Make sure that both the Gaussian and Monochromatic boxes are checked. When you press OK, your image will fill with random noise.
Now let’s blur it a bit with a Gaussian filter. Go to Filter, hover over Blur, and choose Gaussian Blur.
We just want to soften the noise a little so a Radius of about 1.5 pixels should be good.
Step 3: Turn Noise into Beautiful Stars
Seems like there should be some kind of sweet metaphor about this, creating stars out of noise. But I digress. Go to Image, hover over Adjustments, and choose Levels. Or simply press Ctrl + L or Command + L.
In the Histogram, drag the black point (the leftmost tab) to the right to darken the blacks and remove the excess noise. Bring the white point (the right tab) down to the left to brighten the remaining whites. Adjust the sliders until you have a field of stars you like.
Press OK when you’re done.
They wouldn’t be stars without a little glow, right? Let’s add some glow by making a copy of the stars layer with Ctrl + J or Command + J. Name your new layer Glow to keep things organized.
With the new Glow layer selected, let’s go back and add another Gaussian Blur filter.
This time let’s make it more intense and choose a higher pixel amount like 4.
The stars will look too faint at this point, but that’s not a problem. Go to Image and pick Auto Contrast. Your stars will brighten right back up, a little too much.
Back off the effect by lowering the opacity of the glow layer in the layers panel. With the Glow layer selected, slide the Opacity slider down until your scene looks right.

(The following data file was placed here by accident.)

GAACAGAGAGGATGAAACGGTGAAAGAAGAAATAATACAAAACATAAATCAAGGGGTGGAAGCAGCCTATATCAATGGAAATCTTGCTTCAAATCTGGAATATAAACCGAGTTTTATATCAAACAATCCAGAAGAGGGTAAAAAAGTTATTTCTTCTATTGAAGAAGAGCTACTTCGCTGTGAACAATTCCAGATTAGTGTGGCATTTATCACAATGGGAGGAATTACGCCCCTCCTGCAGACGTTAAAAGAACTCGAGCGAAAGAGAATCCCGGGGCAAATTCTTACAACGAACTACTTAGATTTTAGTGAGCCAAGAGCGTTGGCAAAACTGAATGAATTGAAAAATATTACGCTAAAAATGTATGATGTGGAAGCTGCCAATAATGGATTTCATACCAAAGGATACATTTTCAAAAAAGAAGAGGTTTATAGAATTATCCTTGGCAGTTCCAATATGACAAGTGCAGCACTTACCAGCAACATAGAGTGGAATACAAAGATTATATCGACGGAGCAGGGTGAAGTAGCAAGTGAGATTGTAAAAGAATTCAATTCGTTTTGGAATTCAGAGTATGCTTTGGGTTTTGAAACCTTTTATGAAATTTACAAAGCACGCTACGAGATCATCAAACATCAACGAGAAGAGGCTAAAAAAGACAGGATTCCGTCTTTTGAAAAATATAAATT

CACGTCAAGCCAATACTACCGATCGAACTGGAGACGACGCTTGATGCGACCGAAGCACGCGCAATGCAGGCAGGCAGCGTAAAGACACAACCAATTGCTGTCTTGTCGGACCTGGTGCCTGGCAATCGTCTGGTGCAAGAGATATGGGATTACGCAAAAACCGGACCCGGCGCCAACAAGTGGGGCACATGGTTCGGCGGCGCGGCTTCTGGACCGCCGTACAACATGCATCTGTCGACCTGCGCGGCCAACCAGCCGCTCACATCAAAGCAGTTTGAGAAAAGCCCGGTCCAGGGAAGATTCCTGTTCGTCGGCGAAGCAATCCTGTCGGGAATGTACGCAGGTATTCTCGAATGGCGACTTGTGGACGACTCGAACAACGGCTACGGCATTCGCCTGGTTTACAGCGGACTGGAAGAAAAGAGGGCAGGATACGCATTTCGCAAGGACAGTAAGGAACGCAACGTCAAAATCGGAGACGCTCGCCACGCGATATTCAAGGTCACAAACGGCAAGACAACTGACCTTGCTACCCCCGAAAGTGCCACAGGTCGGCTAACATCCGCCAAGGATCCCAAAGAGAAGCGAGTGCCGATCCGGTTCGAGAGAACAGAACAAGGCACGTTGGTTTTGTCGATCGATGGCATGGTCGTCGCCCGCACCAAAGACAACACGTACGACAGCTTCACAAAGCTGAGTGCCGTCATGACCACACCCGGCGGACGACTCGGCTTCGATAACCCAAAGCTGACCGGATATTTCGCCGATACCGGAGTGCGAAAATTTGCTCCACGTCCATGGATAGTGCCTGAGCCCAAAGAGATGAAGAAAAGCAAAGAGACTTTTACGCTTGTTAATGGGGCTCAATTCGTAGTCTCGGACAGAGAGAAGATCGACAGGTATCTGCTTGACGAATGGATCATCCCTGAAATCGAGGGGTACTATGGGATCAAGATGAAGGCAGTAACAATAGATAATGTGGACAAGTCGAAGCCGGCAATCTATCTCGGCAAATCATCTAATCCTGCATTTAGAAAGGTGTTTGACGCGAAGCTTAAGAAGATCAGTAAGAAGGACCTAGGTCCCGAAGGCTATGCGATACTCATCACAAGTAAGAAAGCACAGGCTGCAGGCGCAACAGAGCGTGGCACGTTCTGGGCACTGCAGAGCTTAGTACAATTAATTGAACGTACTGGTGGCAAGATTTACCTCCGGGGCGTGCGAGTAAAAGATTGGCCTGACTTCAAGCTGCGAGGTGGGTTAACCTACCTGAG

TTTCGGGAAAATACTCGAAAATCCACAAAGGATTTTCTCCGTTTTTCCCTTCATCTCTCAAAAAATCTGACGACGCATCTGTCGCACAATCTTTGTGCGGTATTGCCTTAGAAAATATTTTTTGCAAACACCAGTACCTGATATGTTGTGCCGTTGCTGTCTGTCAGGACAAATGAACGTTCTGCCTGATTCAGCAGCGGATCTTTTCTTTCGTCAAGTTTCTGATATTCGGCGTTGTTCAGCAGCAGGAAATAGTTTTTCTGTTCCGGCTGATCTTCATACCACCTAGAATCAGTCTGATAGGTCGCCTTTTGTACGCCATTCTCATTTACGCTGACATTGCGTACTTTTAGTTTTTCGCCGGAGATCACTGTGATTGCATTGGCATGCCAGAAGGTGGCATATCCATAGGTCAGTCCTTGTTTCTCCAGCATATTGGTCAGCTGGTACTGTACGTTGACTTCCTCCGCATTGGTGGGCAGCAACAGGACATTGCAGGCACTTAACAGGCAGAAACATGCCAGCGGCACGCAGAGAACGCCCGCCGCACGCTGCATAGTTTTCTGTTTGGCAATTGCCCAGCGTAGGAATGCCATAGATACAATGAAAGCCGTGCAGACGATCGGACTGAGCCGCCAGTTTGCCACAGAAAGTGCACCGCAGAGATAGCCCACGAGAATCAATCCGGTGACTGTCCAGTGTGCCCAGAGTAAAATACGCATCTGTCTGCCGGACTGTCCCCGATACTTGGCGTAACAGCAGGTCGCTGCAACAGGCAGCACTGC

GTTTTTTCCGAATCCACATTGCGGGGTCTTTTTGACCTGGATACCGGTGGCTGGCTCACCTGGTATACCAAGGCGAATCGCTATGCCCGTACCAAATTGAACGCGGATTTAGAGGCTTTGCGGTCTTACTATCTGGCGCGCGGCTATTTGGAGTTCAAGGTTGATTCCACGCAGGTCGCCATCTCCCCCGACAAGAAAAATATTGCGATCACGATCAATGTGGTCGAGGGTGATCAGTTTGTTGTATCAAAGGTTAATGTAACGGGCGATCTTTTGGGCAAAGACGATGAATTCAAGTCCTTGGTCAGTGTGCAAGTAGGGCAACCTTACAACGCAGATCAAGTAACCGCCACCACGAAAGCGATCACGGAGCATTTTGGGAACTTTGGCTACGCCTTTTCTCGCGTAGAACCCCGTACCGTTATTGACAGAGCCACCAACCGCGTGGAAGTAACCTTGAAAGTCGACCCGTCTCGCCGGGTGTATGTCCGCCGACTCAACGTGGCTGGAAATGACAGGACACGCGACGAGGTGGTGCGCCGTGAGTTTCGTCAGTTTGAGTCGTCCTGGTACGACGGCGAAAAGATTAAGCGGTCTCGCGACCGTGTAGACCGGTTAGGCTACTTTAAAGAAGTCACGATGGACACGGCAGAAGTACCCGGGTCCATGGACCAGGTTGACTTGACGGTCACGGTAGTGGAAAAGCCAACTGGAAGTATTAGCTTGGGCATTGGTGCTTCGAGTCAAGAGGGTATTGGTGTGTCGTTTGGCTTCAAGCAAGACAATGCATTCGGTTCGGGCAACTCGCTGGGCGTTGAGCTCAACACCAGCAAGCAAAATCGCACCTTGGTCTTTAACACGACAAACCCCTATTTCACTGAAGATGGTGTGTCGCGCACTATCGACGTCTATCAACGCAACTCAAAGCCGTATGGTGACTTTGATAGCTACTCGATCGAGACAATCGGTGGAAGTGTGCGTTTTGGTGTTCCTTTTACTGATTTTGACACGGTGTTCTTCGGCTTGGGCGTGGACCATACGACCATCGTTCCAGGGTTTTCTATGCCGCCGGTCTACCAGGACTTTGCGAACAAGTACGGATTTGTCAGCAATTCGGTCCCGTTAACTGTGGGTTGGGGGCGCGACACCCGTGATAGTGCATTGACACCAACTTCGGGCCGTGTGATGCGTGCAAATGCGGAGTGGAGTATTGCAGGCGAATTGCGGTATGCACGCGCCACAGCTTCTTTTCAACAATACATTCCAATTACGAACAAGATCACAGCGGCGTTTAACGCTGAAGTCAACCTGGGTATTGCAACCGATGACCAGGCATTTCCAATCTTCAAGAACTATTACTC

Our field of stars is starting to look much more star-like now.
Step 4: Color Your Stars
Stars aren’t actually pure white so adding a touch of blue or reddish-orange will make them look more realistic. You can add color with a Hue/Saturation layer.
Press the Adjustment Layer icon at the bottom of the layers panel (it looks like a half-filled circle). Choose Hue/Saturation from the list.
Make sure the Colorize box is selected or nothing will appear to be happening. Then move the Hue slider into the blue range. You’ll want to bring down the Saturation as well. You don’t want to overdo the effect.
At the top of the Layers panel, change the Blend Mode of the Hue/Saturation layer to Color. This will make sure only the color is affected and not the brightness or anything else.
Step 5: Blend the Star Layer into Your Image
Just as we did with the overlay method, we now need to blend our stars into the image. But we have three layers working together to create the stars. Select them all and press Ctrl + G or Command + G to group the layers together.
Now change the Blend Mode to Screen or Lighten.
And now you get to see the results of your star creation!
Again, you’ll see there are stars where you don’t want them. Simply remove them with the Eraser tool. Or add a mask and paint with black if you want the option to correct mistakes.
You can do that by pressing the Mask button at the bottom of the Layers panel.
Then press B on the keyboard or choose the Brush tool from the toolbar on the left. With your foreground color set to black, paint wherever you want to remove the stars. If you make a mistake and want to add something back in, just switch to white and repaint that area.
Because of how the noise filter works, you might notice some weird clumps of stars at the edges of the image. Erase those for a more natural look.
Pretty nifty, right?
Have fun making your star-studded photographs! And check out how to add a fog effect here!About Cara Koch